I am delighted to say I will be launching a range of preprinted stitcheries that have been commissioned especially for these shows from Ella of Ella and Skysie Designs.  These are not available from any other shops!


In a couple of month’s time I will be heading off into regional Australia to take part in a series of small craft shows.  At these shows I spend all my time teaching new skills to novice and experienced stitchers alike.

This year I would like to offer my students the chance to make a mystery postcard swap with a fellow stitcher from somewhere “out there”!

If you would be interested in taking part in this once only swap I would love to hear from you!

Your name and address would not be distributed in any shape or form – just added to the postcard made in the workshops by my students and dropped in the mail!  All you would need to do is to return the favour and send back a postcard to your mystery stitcher!

You can sign up for this swap any time until the end of May and all postings will be completed from this end by October ( October is the end of the show season for me!)

Hope that there are some stitchers out there who would like to take part.

These little wonders have been circulating the world through our postal system much to the bemusement of the post office workers.  I have been teaching the fundamentals of making these quick postcards at CraftAlive shows for a couple of years now and prompted by the postings of a fellow blogger, I decided to give these an airing.

postcards_1In the three shown above there are a variety of techniques used – captured thread with machine embroidery, fused applique with freehand embroidery outlining and captured found objects.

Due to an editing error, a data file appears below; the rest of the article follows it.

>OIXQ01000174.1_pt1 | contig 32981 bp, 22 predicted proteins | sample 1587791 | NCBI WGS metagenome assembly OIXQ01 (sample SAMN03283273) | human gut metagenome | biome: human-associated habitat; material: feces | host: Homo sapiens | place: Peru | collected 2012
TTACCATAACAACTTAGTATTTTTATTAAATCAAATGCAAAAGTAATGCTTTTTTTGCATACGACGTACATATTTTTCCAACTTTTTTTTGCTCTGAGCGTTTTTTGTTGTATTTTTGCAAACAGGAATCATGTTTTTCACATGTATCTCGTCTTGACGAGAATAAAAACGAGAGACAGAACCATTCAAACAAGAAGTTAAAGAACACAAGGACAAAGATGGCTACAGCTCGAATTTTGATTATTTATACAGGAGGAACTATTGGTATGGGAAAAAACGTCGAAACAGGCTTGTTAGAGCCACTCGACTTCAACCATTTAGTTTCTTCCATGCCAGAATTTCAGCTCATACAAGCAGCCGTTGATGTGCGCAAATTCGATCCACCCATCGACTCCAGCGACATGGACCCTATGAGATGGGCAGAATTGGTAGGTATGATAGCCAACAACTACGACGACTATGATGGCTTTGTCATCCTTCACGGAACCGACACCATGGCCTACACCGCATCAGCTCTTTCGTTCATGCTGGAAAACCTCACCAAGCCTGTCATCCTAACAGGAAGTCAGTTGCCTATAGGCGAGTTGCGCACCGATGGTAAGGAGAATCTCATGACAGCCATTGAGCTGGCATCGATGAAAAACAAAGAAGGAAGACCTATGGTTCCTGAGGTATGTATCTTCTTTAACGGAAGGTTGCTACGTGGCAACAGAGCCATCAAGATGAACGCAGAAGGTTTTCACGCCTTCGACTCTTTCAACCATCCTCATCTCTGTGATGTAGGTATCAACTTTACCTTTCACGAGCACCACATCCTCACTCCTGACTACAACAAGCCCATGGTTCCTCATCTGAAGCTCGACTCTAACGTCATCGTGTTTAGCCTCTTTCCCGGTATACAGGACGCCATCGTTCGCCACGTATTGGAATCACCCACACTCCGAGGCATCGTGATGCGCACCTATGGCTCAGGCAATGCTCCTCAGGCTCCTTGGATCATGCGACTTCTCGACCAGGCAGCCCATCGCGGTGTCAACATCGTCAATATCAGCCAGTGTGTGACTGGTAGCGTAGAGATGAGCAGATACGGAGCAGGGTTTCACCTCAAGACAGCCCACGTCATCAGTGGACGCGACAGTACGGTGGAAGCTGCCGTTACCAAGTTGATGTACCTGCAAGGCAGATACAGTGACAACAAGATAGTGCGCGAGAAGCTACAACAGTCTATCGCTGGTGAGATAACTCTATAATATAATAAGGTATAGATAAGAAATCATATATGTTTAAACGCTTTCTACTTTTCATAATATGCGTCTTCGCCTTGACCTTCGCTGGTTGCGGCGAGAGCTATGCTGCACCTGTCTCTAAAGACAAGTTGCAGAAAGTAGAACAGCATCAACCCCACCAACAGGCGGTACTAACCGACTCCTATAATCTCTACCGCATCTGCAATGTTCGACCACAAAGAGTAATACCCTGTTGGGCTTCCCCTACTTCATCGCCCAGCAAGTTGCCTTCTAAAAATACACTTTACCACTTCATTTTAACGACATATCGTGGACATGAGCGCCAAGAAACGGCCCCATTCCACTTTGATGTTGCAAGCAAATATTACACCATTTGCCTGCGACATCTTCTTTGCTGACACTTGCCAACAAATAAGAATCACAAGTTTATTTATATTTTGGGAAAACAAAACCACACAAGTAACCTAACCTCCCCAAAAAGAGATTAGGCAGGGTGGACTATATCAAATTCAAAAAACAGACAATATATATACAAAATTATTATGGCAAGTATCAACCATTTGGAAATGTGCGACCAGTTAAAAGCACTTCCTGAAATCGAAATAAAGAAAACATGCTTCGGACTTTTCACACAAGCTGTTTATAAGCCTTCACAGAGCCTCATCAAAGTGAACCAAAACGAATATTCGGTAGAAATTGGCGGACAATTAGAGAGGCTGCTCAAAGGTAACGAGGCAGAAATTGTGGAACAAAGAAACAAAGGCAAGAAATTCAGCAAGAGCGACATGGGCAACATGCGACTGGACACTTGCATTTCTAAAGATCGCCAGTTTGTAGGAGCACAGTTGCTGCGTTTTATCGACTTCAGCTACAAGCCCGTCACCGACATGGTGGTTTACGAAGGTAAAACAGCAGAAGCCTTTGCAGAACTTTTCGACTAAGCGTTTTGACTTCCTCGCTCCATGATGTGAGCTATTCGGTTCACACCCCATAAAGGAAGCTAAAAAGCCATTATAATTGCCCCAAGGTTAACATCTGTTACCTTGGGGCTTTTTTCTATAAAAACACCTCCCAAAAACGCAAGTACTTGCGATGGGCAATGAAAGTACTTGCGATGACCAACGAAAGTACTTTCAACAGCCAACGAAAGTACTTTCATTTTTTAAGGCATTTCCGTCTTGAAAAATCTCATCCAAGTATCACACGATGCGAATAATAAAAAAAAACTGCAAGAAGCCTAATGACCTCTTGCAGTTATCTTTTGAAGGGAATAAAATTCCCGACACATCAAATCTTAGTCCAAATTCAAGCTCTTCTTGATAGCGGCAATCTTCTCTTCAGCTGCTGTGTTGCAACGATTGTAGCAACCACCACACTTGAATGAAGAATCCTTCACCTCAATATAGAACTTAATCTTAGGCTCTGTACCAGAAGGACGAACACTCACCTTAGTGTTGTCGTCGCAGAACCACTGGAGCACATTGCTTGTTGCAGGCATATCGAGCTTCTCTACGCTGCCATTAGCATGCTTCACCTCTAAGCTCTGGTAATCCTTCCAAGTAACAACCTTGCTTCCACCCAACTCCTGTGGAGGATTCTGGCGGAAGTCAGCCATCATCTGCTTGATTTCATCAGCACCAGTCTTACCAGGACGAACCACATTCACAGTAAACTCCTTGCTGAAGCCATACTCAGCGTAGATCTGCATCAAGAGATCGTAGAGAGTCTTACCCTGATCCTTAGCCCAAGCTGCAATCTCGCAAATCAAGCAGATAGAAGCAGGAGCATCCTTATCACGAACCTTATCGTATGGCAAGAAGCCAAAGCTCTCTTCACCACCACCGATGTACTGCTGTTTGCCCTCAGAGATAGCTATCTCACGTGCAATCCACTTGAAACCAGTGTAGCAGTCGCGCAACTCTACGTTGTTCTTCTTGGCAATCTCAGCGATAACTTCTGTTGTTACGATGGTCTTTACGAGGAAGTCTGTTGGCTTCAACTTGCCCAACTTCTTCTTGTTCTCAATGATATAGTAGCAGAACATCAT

In order to make a card that will survive the rigours of the postal system, it is important to ensure that you use the stiffest possible iron on interfacing TWICE… some techniques I have seen described have suggested cardboard as a stiffener but if your card happens to get wet whilst in transit, it is unlikely to survive.

postcards_4A Christmas postcard with a difference can be created using fussy cut pieces of fabric fused and over stitched onto a backing fabric…a simple project for a beginning stitcher!

I use heavy duty “Heat ‘n Bond” for fusing…. again, the stiffer the better! This is a stiffer grade than that normally used for applique in quilting. For writing the address details and the message on the reverse of the card, I use a Zig Millenium fine line pen size 05 in brown and I always heat set my message for permanancy by pressing with a dry iron.

postcards_2When “capturing” found objects or threads, I use a layer of black bridal tulle – the finest and the softest I can find!  I know it is about three times the price of normal netting but the difference in the quality and the result obtained make it worth while….. and you can get a significant number of postcards out of a metre of tulle when the cards themselves are only 3 1/2″ x 6 1/2″ big!

postcards_3This is a great way to use up left over bits and pieces of fabric…. with one exception, each one of the butterflies on the above card were missing bits of wings and were unsuitable for the task at hand….by layering those bits, the missing bits were disguised and a card created.

Get out your scrap bags, piles of threads and yarns, ribbons and braids, glitz and glitter, favourite embroidery threads and get stitching!  Surprise a stitching friend today with a fabric postcard in the mail.

Some number of years ago, I retired from the rigors of the school room and set about finding a new path for myself in areas that were akin to my interests and skill bases. I have not taught primary age children for many years.

At this recent show, I had the pleasure of the company of a delightful 12 year old in my workshop – not only was she in the company of older adult “students”, but she considered herself a beginner as a patchworker and was keen to get started. I offered her the opportunity to make a simple flannel quilt cover.

She had a great time… she coped well with the distraction of a separate set of instructions being given around her to the other participants and her quilt cover was nearly completed when she went home that afternoon – her skill level had increased in leaps and bounds and I rediscovered the joy of having a willing and enthusiastic child as a student!

I hope that she continues to successfully explore the world of textiles as she grows up.